I’m almost certain a swallowed watermelon seed will not result in the growth of a watermelon inside your stomach. Mom must have been kidding. I wasn’t so sure about this when I was about four years old and saw Mrs. Swanson next door who was eight and a half months pregnant. I gave up watermelon for several years. Just to be safe I now stick with the seedless variety. (Where do they get the seeds for next year’s crop?)
You can safely open an umbrella indoors without bringing on a spell of bad luck. Just don’t open it under the ceiling fan or next to the knick knack shelf and you can do it while cracking your knuckles without bringing on arthritis.
Eating all the bread crusts will not promote curly hair. Mom said that because she was trying to get as many vitamins and minerals as possible into us from a ten-cent loaf of bread in 1935. I still eat the crusts but the only curly hair I have is dangling out of my ears and nose. I once thought my wavy hair was due to eating the crusts but I realize now it was just waving goodbye.
Mom was right about her Santa Claus warnings. I”m sure he’s still keeping a list and checking it twice. I’ve tried to be good and I’m still waiting for my pony, but there have been a lot of years and a lot of pounds, so maybe he should think about a Clydesdale.
I thought I’d do a little bragging down at the senior center. “Maybe you’ve heard,” I said to my pal Paul, “I’ve got a blog.”
Paul looked a little startled, just the effect I was hoping for. “Don’t worry,” he said. “My brother-in-law had one of those. It’s a simple procedure and after a week or two in rehab you’ll be as good as new.”
Hi: You might remember my “Imagine That” columns in North Jersey Media newspapers. I wrote a weekly humor column there for about 16 years before being downsized recently. If you missed all 832 columns, that’s okay. I can understand you were busy with important things. If you’re very old like me you might remember my earlier “Gene Newman’s Journal” columns in the Citizen of Morris County and a few humor pieces in the New York Times Sunday editions. Now and then a reader would tell me I had sometimes made him laugh at the end of a difficult day. That’s really what I’ve always had in mind.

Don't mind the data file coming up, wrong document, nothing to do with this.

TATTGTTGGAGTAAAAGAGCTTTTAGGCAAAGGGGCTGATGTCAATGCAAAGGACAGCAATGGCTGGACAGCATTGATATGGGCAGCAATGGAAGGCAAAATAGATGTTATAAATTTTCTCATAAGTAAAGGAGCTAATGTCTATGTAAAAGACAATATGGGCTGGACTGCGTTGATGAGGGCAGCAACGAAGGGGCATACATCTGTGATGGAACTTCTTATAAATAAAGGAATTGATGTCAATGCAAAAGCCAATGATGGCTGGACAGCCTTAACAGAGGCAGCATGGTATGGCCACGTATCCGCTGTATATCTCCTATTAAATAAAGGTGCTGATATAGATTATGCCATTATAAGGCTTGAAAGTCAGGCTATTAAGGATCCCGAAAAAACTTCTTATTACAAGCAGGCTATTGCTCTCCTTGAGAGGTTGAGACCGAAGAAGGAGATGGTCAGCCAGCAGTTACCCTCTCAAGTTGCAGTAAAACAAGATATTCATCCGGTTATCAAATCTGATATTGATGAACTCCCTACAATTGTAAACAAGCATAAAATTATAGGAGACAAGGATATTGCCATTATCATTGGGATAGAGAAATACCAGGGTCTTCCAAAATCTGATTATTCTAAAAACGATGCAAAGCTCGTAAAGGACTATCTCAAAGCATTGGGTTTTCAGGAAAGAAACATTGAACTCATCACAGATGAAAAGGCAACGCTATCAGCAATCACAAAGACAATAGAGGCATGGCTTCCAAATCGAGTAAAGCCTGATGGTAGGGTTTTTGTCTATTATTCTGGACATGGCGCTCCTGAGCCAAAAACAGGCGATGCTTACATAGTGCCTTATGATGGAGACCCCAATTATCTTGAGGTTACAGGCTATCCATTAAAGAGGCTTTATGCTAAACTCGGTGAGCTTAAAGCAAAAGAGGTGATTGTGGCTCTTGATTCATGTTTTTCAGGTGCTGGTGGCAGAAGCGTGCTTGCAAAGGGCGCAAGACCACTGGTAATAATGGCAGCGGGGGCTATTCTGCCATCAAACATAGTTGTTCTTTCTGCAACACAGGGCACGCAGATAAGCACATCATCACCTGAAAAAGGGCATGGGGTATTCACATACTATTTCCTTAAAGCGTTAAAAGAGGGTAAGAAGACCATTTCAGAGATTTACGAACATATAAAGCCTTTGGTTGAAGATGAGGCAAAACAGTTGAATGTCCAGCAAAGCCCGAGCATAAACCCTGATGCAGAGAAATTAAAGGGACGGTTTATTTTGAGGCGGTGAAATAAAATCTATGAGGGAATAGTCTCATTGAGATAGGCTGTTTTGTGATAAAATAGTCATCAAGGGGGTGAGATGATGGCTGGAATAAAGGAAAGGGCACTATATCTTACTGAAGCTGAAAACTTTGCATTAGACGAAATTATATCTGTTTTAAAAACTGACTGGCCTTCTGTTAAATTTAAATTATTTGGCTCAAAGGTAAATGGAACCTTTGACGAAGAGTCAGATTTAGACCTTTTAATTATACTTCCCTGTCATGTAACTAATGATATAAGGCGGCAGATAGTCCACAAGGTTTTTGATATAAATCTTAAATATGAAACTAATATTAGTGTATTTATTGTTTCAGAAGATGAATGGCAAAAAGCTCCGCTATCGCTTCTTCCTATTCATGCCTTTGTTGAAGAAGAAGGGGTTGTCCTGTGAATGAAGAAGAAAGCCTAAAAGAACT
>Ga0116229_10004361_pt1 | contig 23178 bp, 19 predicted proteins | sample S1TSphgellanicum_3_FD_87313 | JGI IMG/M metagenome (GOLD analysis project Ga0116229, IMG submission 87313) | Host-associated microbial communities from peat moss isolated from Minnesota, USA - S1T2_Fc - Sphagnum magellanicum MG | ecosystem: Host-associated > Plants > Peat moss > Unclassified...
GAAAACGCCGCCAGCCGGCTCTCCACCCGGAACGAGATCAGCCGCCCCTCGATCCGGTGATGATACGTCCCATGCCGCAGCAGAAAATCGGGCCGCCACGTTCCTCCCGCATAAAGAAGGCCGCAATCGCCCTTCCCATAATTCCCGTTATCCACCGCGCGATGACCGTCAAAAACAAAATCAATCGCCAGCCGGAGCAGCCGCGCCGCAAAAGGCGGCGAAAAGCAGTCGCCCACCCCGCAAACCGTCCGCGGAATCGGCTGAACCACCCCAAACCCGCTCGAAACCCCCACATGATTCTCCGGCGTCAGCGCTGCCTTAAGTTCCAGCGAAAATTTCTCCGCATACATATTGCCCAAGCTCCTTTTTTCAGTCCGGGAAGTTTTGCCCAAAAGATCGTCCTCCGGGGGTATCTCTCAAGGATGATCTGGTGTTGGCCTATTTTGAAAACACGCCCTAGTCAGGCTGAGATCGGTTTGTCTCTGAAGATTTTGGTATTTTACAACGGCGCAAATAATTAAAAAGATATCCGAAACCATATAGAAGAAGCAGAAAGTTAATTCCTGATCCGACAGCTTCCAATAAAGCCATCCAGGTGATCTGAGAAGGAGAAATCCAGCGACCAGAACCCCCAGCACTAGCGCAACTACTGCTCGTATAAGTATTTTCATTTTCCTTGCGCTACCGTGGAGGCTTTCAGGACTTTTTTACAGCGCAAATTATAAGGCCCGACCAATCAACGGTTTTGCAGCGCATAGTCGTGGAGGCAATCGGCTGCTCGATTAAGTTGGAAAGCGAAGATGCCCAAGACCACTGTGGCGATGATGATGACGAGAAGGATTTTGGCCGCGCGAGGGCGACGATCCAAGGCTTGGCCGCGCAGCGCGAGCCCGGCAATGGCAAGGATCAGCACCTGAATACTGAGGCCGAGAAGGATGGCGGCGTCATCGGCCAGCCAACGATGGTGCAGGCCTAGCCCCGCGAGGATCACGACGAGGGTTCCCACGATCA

I had hoped I had a lifetime assignment and wanted to die with ink on my fingers or at least correction fluid. Now, after several unpublished weeks I’m beginning to experience withdrawal symptoms. If you were one of my loyal readers and have recently noticed periods of involuntary twitching, maybe I can help. I’ve signed up to publish this online blog and I’ve read volumes of detailed instructions assuring me it’s a simple operation. So I’ll give it a try.
Please stay tuned to this station and let me know what you think. I’m sure to make some technical mistakes. When I was a kid they were still sending messages with carrier pigeons and a computer was the guy behind the grocery store counter who itemized your bill on the outside of a brown paper bag.
Sincerely and nervously, Gene Newman